The Human Voice

The Human Voice


The new short by Pedro Almodóvar makes the bold statement that getting dumped sucks. ‘Freely adapted’ (in the words of the credits) from a play by Jean Cocteau, The Human Voice whips by in a svelte, perfectly engineered thirty minutes that would leave me hungry for more if it wasn’t such a complete piece. Almodóvar was all set to start filming in April, but a troublesome little global pandemic meant that production only began in July, yet the enigmatic Spaniard seems to have found some inspiration in the isolation of quarantine. The Human Voice takes place in an almost sinfully well-decorated apartment, but the apartment itself is built within a soundstage; seen from above many of the rooms don’t even have ceilings. This isn’t some avant garde nightmare though, the fish-tank artifice just serves to heighten the disconnection and physical alienation the woman who lives inside feels from the world outside her gilded cage of a home. In a quarantined world, I think we can all relate.

The woman in question is Tilda Swinton, essentially playing a heightened version of her public persona: brittle and almost aggressively stylish. Swinton (she’s credited as ‘Woman’ so let’s just use her real name) has just been walked out on by her partner of three years and she’s not taking it well. Prowling through the apartment like a caged tiger, she seems on the knife edge between self-obliterating sorrow and apocalyptic rage. As the film starts, we see her outside the cavernous soundstage that houses her apartment precisely once: purchasing an axe from a slightly perturbed salesman who wraps it in brown paper like a gift. One gets the feeling that this axe was not purchased so that Swinton can explore a lifelong interest in lumberjacking. Alone in her apartment with nothing but a depressed dog, her ex’s uncollected bags and the shiny new axe, there’s not much to keep Swinton occupied apart from what’s in the medicine cabinet. Until, that is, her ex calls and things really get started.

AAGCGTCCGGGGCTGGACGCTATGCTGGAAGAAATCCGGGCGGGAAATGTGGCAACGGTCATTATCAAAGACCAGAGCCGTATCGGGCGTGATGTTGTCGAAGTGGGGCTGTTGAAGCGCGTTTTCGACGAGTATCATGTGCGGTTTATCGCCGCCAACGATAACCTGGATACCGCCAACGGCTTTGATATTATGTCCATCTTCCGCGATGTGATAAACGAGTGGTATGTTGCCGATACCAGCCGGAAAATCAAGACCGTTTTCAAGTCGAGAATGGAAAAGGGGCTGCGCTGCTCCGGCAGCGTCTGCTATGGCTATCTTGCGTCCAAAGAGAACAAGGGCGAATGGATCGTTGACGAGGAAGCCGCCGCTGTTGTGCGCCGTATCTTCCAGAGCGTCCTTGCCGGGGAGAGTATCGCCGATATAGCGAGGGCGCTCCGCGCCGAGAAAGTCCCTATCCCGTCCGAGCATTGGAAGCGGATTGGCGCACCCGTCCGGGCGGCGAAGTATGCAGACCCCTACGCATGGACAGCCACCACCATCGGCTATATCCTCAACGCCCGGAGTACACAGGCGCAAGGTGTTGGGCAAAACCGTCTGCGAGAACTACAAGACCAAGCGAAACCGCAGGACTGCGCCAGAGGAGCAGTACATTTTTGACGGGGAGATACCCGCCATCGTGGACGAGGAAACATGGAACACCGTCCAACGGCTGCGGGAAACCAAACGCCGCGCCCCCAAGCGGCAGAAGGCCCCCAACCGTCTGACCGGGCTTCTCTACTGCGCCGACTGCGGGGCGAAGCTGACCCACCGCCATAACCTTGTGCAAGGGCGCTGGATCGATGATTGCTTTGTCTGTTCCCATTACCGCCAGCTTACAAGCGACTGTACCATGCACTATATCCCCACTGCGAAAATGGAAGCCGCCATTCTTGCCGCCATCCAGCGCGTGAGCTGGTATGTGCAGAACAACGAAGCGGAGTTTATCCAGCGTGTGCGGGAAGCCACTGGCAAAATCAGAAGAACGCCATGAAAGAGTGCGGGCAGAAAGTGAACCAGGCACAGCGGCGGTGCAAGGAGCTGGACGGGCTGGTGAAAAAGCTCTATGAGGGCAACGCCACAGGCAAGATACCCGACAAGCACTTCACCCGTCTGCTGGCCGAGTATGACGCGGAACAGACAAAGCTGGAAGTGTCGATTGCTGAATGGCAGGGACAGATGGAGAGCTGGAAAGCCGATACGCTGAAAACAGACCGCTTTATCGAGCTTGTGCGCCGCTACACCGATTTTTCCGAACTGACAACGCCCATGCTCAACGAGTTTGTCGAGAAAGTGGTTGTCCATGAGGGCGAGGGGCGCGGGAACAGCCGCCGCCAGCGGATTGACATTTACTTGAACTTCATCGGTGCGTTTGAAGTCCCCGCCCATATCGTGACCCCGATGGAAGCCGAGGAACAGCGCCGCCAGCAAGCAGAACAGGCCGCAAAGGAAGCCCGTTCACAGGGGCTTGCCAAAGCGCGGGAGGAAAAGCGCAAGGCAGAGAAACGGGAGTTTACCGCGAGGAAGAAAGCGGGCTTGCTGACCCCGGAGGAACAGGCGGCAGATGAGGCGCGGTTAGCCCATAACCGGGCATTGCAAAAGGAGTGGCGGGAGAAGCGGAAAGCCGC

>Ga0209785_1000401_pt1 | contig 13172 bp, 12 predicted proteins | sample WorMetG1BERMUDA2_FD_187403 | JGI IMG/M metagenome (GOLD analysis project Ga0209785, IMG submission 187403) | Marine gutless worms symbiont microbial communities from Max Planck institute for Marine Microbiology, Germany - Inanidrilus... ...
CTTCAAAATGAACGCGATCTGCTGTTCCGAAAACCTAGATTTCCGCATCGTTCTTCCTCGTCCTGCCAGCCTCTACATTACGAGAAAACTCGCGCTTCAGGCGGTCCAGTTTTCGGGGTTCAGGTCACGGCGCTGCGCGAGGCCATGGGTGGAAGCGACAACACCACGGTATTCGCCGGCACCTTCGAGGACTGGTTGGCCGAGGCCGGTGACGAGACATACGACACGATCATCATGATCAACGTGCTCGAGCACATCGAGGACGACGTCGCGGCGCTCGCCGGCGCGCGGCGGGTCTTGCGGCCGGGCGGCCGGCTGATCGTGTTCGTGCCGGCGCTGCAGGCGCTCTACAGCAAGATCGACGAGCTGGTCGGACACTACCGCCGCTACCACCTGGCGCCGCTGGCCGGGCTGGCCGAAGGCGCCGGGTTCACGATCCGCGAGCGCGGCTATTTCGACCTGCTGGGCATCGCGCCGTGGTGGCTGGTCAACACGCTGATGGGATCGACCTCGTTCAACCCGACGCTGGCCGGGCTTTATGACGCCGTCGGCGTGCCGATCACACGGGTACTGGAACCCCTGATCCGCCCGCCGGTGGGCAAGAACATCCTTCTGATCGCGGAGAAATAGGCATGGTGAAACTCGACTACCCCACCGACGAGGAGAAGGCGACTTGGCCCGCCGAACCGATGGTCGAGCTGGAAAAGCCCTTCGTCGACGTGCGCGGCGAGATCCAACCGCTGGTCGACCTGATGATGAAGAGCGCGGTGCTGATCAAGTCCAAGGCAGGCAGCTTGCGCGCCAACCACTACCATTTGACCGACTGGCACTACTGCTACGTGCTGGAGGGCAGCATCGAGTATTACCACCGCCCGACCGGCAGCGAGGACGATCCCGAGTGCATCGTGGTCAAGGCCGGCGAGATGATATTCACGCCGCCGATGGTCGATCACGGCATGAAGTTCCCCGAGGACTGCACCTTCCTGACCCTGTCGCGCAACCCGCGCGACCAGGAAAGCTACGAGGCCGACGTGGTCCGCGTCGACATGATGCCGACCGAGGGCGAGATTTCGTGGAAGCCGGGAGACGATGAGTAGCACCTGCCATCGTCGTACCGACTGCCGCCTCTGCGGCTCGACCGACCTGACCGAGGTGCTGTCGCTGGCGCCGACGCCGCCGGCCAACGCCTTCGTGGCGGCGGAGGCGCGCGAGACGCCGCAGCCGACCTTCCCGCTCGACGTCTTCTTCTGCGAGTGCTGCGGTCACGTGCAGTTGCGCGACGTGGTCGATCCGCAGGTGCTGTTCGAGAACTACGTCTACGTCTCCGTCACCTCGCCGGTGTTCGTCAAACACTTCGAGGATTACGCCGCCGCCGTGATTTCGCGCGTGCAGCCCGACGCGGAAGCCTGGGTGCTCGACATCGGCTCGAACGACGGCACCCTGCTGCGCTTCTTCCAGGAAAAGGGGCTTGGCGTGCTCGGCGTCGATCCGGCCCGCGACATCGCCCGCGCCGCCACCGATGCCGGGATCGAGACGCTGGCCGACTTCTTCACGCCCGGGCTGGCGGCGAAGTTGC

We can’t hear the ex’s side of the conversation but between the tight script and Swinton’s swing-for-the-fences acting it almost feels like we can. She runs the full breakup gamut, from blazing righteous anger to pathetic pleading and by the time the credits roll you completely understand what makes this blazing chateau of a woman tick. The Human Voice has been adapted for the screen before, most notably by Roberto Rossellini in 1948, and in those adaptations the phone cord has curtailed movement like a dog’s leash. Almodóvar on the other hand simply has Swinton pop her AirPods in and throughout the conversation she’s loose to surge through the rat run of the apartment as the mood and rhythm strikes. Visually it’s unsurprisingly gorgeous, with the director’s burning colours on full display, and with a dark counterpoint in Alberto Iglesias’s tense and ghostly score, but this is all just window dressing for Swinton’s compelling portrait of Almodóvar’s most recent Woman on the Verge. Short, spiky and immediately compelling, The Human Voice is a half an hour very well spent.   


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